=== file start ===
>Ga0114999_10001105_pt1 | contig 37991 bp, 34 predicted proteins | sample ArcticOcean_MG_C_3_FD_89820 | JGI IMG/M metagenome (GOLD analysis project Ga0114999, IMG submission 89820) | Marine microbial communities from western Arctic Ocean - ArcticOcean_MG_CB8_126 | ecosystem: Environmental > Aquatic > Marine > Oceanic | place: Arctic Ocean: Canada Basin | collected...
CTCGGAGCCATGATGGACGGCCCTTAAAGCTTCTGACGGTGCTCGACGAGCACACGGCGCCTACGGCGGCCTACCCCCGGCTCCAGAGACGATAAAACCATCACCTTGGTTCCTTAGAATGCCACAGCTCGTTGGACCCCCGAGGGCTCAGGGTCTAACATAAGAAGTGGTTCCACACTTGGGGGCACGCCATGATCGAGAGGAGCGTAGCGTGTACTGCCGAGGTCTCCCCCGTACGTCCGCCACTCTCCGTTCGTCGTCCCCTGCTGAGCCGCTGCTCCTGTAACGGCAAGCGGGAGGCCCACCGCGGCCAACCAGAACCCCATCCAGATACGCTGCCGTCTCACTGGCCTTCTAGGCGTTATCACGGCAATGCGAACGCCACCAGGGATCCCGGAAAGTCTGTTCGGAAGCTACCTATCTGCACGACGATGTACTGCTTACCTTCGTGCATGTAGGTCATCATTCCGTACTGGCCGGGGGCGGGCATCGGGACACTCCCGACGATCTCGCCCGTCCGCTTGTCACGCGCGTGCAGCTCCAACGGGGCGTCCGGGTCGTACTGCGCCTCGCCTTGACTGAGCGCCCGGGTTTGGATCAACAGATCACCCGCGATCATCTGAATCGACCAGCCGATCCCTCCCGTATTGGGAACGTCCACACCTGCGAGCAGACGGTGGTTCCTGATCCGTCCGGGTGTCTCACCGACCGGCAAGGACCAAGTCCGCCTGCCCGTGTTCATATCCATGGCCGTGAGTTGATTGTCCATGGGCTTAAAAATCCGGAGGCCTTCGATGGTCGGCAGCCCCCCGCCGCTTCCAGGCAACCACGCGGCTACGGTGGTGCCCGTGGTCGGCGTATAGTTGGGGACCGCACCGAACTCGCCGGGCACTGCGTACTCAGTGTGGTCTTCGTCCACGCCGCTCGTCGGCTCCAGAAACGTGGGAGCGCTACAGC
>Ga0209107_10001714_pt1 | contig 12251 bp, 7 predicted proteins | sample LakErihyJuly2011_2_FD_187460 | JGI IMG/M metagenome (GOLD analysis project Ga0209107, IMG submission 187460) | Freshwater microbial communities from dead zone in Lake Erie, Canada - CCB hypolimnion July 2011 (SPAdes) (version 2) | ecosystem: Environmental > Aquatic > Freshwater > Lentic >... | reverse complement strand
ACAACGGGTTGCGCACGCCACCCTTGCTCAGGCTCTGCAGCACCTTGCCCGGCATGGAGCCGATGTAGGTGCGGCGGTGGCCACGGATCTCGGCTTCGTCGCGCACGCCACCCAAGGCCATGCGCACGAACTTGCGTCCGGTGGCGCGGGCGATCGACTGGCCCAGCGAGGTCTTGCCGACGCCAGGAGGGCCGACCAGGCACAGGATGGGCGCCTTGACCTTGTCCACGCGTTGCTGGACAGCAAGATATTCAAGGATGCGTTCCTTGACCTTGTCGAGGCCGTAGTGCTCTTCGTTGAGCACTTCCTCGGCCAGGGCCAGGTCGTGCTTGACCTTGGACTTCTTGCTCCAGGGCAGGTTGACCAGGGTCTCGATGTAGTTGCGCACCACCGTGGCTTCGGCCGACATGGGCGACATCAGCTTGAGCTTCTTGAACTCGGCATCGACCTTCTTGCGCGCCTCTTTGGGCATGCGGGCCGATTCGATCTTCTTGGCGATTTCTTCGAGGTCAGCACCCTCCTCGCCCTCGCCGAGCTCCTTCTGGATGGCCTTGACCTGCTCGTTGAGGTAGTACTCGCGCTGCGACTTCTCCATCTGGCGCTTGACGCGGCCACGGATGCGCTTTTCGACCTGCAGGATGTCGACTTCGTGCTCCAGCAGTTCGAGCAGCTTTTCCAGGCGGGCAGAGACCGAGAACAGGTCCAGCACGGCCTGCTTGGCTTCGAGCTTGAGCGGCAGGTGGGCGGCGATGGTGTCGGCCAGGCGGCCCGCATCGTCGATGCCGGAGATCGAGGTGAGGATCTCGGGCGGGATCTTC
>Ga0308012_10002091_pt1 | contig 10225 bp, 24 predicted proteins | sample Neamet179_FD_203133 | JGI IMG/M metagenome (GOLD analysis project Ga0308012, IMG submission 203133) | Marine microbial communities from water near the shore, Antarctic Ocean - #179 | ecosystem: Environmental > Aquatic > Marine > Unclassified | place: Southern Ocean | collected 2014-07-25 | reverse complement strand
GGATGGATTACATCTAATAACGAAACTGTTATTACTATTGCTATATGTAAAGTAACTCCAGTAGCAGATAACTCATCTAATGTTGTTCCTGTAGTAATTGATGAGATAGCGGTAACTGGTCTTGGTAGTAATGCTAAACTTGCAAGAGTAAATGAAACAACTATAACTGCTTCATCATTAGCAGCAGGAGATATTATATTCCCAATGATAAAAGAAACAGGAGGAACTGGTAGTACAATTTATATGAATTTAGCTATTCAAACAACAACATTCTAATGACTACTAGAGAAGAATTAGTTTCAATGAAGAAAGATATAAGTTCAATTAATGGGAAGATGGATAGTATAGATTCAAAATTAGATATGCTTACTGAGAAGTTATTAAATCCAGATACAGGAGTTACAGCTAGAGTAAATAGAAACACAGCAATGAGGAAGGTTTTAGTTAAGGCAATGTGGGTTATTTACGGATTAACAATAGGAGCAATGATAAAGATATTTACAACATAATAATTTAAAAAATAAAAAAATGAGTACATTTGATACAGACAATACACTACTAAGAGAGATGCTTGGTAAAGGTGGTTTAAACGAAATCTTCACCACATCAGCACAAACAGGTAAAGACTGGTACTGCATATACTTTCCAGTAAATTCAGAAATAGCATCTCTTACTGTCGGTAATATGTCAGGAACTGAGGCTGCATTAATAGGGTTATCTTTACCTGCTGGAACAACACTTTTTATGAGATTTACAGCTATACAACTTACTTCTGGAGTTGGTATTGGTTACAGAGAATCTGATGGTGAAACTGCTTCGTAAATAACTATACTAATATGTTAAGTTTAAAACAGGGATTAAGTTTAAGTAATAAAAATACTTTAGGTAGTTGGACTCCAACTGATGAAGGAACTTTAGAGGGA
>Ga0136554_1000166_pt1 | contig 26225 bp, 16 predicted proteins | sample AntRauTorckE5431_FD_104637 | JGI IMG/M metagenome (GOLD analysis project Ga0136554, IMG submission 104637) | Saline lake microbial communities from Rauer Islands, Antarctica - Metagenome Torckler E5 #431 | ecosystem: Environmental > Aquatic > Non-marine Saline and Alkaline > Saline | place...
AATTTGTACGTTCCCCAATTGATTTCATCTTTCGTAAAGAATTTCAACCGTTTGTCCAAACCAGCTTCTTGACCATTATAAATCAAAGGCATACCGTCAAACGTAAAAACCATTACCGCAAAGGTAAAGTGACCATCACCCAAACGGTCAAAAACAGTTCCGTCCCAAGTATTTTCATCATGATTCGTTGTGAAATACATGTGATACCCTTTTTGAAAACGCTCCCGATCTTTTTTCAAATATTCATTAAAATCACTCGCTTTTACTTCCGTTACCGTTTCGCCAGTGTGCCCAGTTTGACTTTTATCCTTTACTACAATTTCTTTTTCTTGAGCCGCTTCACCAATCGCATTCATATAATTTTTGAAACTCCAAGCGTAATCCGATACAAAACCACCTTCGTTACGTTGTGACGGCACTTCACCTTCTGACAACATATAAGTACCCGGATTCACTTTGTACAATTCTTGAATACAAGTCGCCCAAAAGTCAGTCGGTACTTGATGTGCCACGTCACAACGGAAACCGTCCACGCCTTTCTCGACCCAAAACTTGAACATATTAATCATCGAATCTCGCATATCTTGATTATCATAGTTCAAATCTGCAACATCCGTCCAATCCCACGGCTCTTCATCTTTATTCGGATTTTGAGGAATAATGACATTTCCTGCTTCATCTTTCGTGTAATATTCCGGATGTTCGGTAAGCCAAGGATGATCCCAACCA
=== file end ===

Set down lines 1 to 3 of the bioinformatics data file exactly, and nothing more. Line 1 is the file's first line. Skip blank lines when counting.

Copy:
>Ga0114999_10001105_pt1 | contig 37991 bp, 34 predicted proteins | sample ArcticOcean_MG_C_3_FD_89820 | JGI IMG/M metagenome (GOLD analysis project Ga0114999, IMG submission 89820) | Marine microbial communities from western Arctic Ocean - ArcticOcean_MG_CB8_126 | ecosystem: Environmental > Aquatic > Marine > Oceanic | place: Arctic Ocean: Canada Basin | collected...
CTCGGAGCCATGATGGACGGCCCTTAAAGCTTCTGACGGTGCTCGACGAGCACACGGCGCCTACGGCGGCCTACCCCCGGCTCCAGAGACGATAAAACCATCACCTTGGTTCCTTAGAATGCCACAGCTCGTTGGACCCCCGAGGGCTCAGGGTCTAACATAAGAAGTGGTTCCACACTTGGGGGCACGCCATGATCGAGAGGAGCGTAGCGTGTACTGCCGAGGTCTCCCCCGTACGTCCGCCACTCTCCGTTCGTCGTCCCCTGCTGAGCCGCTGCTCCTGTAACGGCAAGCGGGAGGCCCACCGCGGCCAACCAGAACCCCATCCAGATACGCTGCCGTCTCACTGGCCTTCTAGGCGTTATCACGGCAATGCGAACGCCACCAGGGATCCCGGAAAGTCTGTTCGGAAGCTACCTATCTGCACGACGATGTACTGCTTACCTTCGTGCATGTAGGTCATCATTCCGTACTGGCCGGGGGCGGGCATCGGGACACTCCCGACGATCTCGCCCGTCCGCTTGTCACGCGCGTGCAGCTCCAACGGGGCGTCCGGGTCGTACTGCGCCTCGCCTTGACTGAGCGCCCGGGTTTGGATCAACAGATCACCCGCGATCATCTGAATCGACCAGCCGATCCCTCCCGTATTGGGAACGTCCACACCTGCGAGCAGACGGTGGTTCCTGATCCGTCCGGGTGTCTCACCGACCGGCAAGGACCAAGTCCGCCTGCCCGTGTTCATATCCATGGCCGTGAGTTGATTGTCCATGGGCTTAAAAATCCGGAGGCCTTCGATGGTCGGCAGCCCCCCGCCGCTTCCAGGCAACCACGCGGCTACGGTGGTGCCCGTGGTCGGCGTATAGTTGGGGACCGCACCGAACTCGCCGGGCACTGCGTACTCAGTGTGGTCTTCGTCCACGCCGCTCGTCGGCTCCAGAAACGTGGGAGCGCTACAGC
>Ga0209107_10001714_pt1 | contig 12251 bp, 7 predicted proteins | sample LakErihyJuly2011_2_FD_187460 | JGI IMG/M metagenome (GOLD analysis project Ga0209107, IMG submission 187460) | Freshwater microbial communities from dead zone in Lake Erie, Canada - CCB hypolimnion July 2011 (SPAdes) (version 2) | ecosystem: Environmental > Aquatic > Freshwater > Lentic >... | reverse complement strand